The apple is only an apple if its essence is revealed, which can only be done if the apple is used in a proper manner: “only proper use brings the thing to its essence and keeps it there.” (Foltz, p.161) The apple, through use, is no longer simply an object, nor simply a resource–it is a thing. Allowing the apple to thing is a conserving act...: "Conserving is a looking after and a caring for that frees a thing into its essence and safeguards it there, precisely through a use that is in accord with its essence." (Foltz, p.162).Farid further writes about how consigning the apple to a landfill also prevents the apple from revealing itself, for an apple is not only an apple to us. Rather, it also serves as nourishment for the soil it decays into, which is not possible in landfills. In essence, Farid talks about how mindlessly we tend to discard things, objects, food, because of socially-constructed norms of what things "should be." In these acts of discarding we signify that the thing is not fit to exist in the intimacy of places dear to us, and that some other space, assigned a zero value in our minds, is where the object is fit for non-existence.
Our waste receptacles are given more power than most other things in our homes – somehow everything that we place in them is transformed from thing to waste no matter what it is. Treating the apple as garbage, challenges the apple out of its thingness, and draws out its very essence, its "whatness" (Foltz, p.128), removing from it any appleness, and instilling in it a complete uselessness [beautiful]. Through our action of discarding, we do not allow the apple to thing, and since "Thinging is the nearing of the world," (Heidegger, p.179) we put the apple at a distance, removing it from our world, contributing to the “worldlessness of [our] technological epoch.” (Foltz, p.118)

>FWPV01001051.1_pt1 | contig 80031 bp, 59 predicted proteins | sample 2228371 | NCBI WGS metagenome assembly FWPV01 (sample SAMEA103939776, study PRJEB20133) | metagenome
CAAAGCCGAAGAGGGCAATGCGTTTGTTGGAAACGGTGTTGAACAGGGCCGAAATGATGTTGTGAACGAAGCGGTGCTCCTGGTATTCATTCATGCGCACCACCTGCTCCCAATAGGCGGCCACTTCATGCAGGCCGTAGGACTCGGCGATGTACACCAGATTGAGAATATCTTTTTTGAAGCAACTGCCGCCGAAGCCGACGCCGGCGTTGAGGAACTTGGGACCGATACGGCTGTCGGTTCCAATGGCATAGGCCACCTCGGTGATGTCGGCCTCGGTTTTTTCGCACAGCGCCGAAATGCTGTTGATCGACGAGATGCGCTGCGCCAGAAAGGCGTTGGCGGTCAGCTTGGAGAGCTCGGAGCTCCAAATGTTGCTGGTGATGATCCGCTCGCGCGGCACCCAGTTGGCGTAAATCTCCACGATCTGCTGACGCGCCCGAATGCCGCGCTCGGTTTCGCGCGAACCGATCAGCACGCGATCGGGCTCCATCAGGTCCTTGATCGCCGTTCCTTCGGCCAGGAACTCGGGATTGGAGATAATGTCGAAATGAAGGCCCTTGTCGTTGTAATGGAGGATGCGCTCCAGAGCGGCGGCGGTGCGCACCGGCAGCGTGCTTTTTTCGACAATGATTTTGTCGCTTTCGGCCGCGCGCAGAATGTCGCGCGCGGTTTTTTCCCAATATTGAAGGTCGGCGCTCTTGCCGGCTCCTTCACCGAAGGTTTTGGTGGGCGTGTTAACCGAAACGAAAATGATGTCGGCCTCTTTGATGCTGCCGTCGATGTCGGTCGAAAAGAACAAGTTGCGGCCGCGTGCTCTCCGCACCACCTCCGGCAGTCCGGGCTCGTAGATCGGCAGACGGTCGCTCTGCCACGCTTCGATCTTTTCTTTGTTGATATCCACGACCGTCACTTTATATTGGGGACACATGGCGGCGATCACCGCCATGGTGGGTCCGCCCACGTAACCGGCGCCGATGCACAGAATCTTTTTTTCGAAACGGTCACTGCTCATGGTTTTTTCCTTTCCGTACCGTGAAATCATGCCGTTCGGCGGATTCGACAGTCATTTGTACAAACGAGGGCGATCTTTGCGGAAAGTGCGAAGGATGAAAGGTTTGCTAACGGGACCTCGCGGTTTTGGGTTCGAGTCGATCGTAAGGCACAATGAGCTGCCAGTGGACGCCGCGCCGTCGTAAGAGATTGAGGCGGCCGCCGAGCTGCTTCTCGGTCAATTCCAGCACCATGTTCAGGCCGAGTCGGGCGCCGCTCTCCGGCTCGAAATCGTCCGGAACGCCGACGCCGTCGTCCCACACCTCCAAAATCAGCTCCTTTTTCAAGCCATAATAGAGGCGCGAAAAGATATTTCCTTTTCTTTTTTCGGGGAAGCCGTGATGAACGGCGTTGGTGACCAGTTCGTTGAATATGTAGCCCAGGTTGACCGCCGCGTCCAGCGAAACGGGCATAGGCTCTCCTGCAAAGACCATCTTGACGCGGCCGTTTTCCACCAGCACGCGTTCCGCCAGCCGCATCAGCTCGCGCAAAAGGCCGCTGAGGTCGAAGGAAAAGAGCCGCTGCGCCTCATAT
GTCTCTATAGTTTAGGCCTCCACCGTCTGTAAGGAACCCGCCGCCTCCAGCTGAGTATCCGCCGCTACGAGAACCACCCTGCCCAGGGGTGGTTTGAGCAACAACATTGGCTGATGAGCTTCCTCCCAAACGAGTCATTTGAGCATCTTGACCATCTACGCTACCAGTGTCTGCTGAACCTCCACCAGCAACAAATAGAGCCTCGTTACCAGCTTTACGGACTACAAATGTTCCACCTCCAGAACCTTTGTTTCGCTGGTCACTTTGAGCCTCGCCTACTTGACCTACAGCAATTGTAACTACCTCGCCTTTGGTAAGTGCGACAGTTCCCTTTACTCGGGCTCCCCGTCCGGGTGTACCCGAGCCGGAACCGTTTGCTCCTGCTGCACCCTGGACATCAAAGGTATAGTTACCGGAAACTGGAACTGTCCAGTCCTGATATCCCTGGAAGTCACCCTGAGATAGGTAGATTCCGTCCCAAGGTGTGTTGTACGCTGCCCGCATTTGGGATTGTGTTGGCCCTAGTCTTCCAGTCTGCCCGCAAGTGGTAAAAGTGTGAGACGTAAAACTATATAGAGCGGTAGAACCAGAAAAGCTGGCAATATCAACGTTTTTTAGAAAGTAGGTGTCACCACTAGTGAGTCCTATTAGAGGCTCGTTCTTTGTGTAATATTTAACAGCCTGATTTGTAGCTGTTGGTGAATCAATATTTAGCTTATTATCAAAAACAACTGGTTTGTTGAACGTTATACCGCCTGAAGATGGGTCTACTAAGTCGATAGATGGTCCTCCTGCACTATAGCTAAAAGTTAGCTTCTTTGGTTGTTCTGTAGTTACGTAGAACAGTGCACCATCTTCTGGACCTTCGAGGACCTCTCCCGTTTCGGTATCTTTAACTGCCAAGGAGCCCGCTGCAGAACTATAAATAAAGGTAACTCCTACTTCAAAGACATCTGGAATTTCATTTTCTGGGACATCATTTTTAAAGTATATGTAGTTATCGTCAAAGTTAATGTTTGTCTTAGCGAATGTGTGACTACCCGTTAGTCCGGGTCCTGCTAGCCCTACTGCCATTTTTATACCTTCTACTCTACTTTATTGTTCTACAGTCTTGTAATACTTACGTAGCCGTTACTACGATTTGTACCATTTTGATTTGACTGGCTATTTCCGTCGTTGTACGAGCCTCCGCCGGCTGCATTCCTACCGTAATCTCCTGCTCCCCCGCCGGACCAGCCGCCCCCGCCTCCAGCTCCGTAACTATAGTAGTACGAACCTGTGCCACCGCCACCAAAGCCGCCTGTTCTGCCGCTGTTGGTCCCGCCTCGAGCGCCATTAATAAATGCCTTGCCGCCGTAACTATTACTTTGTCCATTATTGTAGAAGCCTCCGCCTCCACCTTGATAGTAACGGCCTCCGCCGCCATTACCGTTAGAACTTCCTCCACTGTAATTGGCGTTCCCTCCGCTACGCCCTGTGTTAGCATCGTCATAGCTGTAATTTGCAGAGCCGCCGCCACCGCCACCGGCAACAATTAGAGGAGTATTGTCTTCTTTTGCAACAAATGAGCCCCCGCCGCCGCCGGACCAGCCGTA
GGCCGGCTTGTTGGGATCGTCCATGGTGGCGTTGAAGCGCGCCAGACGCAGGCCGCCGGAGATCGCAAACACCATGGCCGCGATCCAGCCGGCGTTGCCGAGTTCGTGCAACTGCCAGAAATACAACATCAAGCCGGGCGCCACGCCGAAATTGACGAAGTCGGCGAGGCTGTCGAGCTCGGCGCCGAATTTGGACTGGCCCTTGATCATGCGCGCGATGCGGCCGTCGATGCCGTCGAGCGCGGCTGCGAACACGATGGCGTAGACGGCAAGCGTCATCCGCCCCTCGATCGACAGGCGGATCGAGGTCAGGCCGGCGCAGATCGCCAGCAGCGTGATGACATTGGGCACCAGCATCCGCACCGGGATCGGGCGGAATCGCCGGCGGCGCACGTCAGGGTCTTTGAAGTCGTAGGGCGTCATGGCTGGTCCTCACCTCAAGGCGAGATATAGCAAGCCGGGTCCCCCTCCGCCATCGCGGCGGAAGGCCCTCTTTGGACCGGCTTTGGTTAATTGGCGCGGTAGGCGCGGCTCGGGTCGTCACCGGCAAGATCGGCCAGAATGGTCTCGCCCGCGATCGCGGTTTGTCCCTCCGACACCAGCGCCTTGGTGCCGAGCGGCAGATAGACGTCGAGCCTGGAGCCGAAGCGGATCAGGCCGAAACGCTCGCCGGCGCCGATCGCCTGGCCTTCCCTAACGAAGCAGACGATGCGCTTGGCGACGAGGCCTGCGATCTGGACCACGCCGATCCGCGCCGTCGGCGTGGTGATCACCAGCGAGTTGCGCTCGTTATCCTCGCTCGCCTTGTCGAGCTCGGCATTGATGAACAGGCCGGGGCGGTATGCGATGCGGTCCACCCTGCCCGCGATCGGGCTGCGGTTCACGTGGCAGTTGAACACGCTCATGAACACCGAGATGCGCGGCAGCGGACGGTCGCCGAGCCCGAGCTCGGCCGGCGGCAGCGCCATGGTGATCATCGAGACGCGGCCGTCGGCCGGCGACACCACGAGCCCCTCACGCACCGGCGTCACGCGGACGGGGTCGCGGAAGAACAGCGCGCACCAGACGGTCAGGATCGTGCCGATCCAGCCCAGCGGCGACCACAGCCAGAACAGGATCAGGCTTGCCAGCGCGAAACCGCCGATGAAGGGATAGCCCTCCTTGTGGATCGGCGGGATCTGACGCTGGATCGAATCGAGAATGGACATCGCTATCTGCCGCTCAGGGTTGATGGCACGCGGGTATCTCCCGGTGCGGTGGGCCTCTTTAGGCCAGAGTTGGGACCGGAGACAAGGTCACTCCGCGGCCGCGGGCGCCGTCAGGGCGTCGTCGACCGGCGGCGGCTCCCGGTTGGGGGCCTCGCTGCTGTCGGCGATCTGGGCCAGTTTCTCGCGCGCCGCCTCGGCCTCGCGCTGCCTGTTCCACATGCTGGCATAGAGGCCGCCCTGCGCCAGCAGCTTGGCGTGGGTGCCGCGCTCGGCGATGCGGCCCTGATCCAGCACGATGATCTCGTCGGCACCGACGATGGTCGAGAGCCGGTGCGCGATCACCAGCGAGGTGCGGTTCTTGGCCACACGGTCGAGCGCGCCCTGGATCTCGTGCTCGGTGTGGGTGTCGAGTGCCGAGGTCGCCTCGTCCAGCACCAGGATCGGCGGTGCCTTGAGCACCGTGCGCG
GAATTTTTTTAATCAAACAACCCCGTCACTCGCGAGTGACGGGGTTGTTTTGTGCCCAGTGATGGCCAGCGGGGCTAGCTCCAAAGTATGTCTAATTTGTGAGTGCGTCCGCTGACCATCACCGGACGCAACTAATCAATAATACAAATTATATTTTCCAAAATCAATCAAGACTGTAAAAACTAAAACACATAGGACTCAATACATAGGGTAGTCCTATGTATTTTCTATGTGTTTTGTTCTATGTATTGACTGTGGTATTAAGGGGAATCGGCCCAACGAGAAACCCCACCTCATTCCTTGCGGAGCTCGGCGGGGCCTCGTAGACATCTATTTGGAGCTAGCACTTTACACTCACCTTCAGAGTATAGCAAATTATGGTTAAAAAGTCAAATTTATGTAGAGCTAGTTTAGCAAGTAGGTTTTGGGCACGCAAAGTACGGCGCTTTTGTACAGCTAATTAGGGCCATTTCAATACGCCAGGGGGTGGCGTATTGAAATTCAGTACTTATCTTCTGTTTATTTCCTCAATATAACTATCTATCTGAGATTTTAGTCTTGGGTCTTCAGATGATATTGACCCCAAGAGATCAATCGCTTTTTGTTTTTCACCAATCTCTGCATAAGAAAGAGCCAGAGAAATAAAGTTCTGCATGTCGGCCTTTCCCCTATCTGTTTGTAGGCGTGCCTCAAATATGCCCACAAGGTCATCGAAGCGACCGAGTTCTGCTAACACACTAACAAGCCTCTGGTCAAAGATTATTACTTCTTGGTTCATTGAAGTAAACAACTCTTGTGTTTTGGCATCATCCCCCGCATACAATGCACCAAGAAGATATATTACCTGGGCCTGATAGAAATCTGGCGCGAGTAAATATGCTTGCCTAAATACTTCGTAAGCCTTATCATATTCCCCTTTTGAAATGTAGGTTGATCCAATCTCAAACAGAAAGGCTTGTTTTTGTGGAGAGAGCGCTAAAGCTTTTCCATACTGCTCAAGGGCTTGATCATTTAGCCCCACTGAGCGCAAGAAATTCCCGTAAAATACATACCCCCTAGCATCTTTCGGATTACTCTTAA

Dumpster-divers, however, bring the apple near again. Freeing the apple from the destiny of the landfill spares the apple and returns it to its own being: “To free really means to spare. The sparing itself consists not only in the fact that we do not harm the one whom we spare. Real sparing is something positive and takes place when we leave something beforehand in its own nature, when we return it specifically to its being, when we “free” it in the real sense of the word into a preserve of peace” (Heidegger, p.147). The reclaiming of the apple is thus poetic since, “to be a human being… means to dwell,” (Foltz, p.157) and “poetically man dwells upon the earth.” The fact that it was seen, and respected, for what it was, an apple, brings the apple back into appleness.
Divers are the resuscitators of these things that have not yet perished. Seeing past the veil that the technology of the trashcan places on these things, the freegan reveals the underlying nature of the thing, recognizing the life that still permeates many of those items that others deem waste. Reviving waste is a direct denial that the earth is a “stockpile or inventory that is constantly available”–gleaning resources from those things that no longer fit within our technological frameworks allows the nourishing character of the earth to reveal itself. This is in contrast to those things which technologically characterize nourishment: expiry dates, intactness and cleanliness—a bruised and dirty apple is still delicious.
In conclusion, Farid writes, go eat trash.
Foltz, Bruce V. Inhabiting the Earth: Heidegger, Environmental Ethics, and the Metaphysics of Nature.
Atlantic Highlands, N.J: Humanities Press, 1995.
Heidegger, Martin. Poetry, Language, Thought. New York: Perennical Classics, 2001.